Lights are out not just on New York’s famed Broadway. Because the Coronavirus is so contagious, most of the stages in Chicago, considered the most prolific theater production community in the U.S, have also temporarily dimmed their lights, according to League of Chicago Theatres Executive Director Deb Clapp. (And yes, some spell theater as theatre).
The decision was made shortly after Governor J.B. Pritzker and Chicago Mayor Lori Lightfoot urged that public gatherings of more than 250 people be suspended until possibly May 1. The mandated temporary suspension was for gatherings of more than 1,000 people.
“The safety and health of our audiences, artists and theatre staff remains our highest priority,” said Clapp. “As the situation around COVID-19 evolves, we will continue to share with our member organizations precautions they can take as outlined by federal health authorities and state and local officials to ensure that theatres are ready to welcome patrons back after this temporary shut-down.”
Capp noted that the League is working to support members with venues fewer than 250 as they decide the best course of action for their individual venues. She also suggested that theater patrons who already have tickets should contact those theaters for more information.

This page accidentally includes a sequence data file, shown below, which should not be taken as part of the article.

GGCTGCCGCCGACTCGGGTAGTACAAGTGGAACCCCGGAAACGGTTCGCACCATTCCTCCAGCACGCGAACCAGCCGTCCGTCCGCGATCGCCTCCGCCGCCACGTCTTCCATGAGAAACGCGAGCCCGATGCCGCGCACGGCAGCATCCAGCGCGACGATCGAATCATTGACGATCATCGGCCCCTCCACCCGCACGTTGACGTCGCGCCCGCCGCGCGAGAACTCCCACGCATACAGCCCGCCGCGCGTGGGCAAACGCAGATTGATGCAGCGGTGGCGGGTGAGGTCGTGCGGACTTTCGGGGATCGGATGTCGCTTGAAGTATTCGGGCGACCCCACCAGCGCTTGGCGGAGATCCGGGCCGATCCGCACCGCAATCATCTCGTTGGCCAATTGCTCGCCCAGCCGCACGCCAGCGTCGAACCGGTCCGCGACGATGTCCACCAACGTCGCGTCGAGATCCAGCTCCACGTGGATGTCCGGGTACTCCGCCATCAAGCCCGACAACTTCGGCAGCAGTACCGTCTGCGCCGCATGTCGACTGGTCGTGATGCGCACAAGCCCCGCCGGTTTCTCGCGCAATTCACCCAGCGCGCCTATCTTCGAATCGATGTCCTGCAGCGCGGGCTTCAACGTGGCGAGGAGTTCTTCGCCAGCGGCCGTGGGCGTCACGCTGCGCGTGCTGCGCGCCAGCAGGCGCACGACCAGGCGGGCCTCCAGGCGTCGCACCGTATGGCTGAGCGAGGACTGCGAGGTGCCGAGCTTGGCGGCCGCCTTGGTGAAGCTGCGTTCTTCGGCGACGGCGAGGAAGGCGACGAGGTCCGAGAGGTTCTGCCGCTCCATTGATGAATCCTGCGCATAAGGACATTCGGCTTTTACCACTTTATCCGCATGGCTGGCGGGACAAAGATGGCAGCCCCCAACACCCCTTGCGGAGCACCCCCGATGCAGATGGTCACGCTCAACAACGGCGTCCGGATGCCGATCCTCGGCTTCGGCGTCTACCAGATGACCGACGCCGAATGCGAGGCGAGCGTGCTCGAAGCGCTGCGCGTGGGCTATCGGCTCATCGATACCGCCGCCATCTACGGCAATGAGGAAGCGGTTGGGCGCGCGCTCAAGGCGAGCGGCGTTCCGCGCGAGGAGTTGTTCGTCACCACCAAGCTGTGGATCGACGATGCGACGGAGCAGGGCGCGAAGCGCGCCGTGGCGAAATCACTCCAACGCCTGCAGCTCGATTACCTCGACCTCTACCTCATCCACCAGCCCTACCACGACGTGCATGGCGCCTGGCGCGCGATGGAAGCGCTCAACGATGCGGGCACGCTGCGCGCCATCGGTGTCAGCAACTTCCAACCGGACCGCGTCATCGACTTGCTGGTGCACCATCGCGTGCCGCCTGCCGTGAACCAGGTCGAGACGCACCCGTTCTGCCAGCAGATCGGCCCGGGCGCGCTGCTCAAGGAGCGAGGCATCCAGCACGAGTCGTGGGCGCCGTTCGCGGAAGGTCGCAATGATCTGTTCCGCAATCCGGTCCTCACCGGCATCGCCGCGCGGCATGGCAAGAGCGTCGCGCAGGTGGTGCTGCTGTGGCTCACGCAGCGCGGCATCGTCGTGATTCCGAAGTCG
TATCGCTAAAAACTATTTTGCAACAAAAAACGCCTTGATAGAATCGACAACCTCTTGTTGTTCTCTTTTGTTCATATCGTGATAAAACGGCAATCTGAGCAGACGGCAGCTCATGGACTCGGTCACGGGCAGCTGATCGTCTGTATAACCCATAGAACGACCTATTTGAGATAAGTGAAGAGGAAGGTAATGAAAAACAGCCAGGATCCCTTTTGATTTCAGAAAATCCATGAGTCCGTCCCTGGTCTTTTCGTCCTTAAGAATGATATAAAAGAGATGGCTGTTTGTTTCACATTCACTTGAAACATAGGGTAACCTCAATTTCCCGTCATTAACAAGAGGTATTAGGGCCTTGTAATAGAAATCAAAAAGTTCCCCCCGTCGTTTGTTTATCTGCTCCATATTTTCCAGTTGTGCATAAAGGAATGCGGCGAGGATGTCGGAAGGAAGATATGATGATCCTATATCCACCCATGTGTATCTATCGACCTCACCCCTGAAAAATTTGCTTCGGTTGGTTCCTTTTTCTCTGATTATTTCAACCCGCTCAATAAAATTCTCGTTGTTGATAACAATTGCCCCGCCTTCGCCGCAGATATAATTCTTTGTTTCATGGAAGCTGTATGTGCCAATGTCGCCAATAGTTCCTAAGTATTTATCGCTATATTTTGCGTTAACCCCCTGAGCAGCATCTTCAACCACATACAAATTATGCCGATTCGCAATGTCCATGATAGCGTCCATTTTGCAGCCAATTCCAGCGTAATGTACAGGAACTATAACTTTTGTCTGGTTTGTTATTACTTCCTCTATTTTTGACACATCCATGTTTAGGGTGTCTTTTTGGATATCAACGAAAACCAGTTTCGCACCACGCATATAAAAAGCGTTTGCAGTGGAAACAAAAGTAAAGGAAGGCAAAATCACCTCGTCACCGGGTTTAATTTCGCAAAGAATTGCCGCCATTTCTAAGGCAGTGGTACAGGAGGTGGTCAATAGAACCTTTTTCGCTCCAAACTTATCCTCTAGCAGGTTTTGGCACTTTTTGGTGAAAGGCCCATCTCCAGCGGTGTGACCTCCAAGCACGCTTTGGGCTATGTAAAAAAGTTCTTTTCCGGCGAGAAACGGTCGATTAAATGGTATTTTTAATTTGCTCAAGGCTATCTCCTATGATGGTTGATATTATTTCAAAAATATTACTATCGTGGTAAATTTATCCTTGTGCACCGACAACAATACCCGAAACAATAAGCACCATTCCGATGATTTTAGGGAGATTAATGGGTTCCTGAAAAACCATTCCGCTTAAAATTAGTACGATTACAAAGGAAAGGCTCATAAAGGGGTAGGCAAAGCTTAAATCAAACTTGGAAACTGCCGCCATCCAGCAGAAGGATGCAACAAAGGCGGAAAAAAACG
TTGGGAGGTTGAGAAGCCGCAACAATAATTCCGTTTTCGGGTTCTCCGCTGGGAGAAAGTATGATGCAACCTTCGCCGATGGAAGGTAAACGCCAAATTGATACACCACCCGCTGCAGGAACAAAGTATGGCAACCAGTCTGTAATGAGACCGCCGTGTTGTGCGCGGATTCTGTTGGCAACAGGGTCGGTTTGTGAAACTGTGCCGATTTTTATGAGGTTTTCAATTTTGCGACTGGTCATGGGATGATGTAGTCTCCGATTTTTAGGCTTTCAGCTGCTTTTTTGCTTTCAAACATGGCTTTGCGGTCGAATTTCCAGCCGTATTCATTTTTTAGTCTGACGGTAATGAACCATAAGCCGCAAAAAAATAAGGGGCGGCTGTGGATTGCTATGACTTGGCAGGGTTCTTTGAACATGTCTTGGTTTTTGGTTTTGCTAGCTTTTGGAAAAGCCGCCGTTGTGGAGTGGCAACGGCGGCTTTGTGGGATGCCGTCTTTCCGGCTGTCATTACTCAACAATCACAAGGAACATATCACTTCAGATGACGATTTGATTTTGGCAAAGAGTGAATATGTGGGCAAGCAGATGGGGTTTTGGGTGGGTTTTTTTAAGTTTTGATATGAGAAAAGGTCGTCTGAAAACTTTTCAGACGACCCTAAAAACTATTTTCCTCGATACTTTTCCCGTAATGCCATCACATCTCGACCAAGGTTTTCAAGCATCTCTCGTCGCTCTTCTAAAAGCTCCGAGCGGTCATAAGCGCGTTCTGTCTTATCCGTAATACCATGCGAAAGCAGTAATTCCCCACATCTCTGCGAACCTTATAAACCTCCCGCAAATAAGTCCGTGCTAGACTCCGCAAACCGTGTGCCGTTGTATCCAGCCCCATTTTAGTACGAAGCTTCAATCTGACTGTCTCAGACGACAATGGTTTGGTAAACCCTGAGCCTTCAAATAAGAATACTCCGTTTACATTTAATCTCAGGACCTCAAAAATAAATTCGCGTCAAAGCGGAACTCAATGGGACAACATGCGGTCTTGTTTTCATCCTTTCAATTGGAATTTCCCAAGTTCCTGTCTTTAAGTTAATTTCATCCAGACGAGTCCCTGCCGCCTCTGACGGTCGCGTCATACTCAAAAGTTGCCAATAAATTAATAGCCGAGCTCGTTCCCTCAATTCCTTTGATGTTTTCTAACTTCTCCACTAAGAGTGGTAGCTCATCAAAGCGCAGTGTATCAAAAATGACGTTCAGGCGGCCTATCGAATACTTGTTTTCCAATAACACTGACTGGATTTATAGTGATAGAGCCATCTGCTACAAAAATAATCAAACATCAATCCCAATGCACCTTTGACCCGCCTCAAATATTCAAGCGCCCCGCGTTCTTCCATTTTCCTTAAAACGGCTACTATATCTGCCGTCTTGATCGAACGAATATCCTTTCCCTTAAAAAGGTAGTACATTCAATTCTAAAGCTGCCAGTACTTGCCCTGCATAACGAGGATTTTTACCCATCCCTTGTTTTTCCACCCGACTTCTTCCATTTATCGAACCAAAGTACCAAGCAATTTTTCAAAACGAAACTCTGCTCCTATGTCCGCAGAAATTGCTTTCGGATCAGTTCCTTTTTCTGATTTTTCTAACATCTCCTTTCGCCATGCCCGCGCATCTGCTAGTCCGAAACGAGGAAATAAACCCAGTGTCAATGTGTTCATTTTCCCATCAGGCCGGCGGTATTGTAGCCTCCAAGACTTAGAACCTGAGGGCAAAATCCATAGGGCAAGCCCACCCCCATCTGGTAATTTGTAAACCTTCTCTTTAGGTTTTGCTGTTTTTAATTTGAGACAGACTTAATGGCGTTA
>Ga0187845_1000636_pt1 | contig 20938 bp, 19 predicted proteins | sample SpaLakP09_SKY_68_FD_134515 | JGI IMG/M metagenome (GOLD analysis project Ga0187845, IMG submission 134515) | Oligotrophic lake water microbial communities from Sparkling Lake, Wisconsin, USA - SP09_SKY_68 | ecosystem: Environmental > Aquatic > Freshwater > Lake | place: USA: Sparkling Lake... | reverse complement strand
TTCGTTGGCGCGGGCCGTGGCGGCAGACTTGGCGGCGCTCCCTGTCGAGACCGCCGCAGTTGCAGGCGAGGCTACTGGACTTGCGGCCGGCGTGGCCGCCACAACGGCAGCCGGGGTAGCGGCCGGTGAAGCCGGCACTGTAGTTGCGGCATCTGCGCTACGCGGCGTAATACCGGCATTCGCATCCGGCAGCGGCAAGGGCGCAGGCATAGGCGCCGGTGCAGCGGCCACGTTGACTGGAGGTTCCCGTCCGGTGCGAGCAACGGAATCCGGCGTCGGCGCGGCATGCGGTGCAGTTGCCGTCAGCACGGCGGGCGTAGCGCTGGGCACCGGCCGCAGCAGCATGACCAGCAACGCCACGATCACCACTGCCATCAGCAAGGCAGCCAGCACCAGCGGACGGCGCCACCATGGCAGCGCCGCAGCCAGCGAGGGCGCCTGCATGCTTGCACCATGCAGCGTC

In a separate statement, Goodman Theatre announced its suspension of performances beginning March 13. The action affects the Chicago premiere of Jocelyn Bioh’s “School Girls; Or, The African Mean Girls Play” directed by Lili-Anne Brown that was slated to open March 16.
The opening of Brian Friel’s “Molly Sweeney” directed by Robert Falls, has been postponed to April 20.
“Goodman Theatre prioritizes the health and safety of our audiences, artists and staff,” said a joint statement released by Artistic Director Robert Falls and Executive Director Roche Schulfer.
The statement went on to say, “We hope this action will help the nationwide endeavor to contain this devastating virus. We will continue to monitor this situation as it unfolds and communicate plans for the future. We are grateful for all that our artists and staff have invested in this production, and appreciate our audience and patrons’ understanding and support during these unprecedented times.”
Goodman options for ticket holders included a credit towards a future Goodman production or a tax deduction for the total value. Goodman Patron Services will be in touch to make arrangements, or patrons can email BoxOffice@GoodmanTheatre.org or call 312.443.3800. Tickets to future productions continue to be available. Visit GoodmanTheatre.org for the latest updates.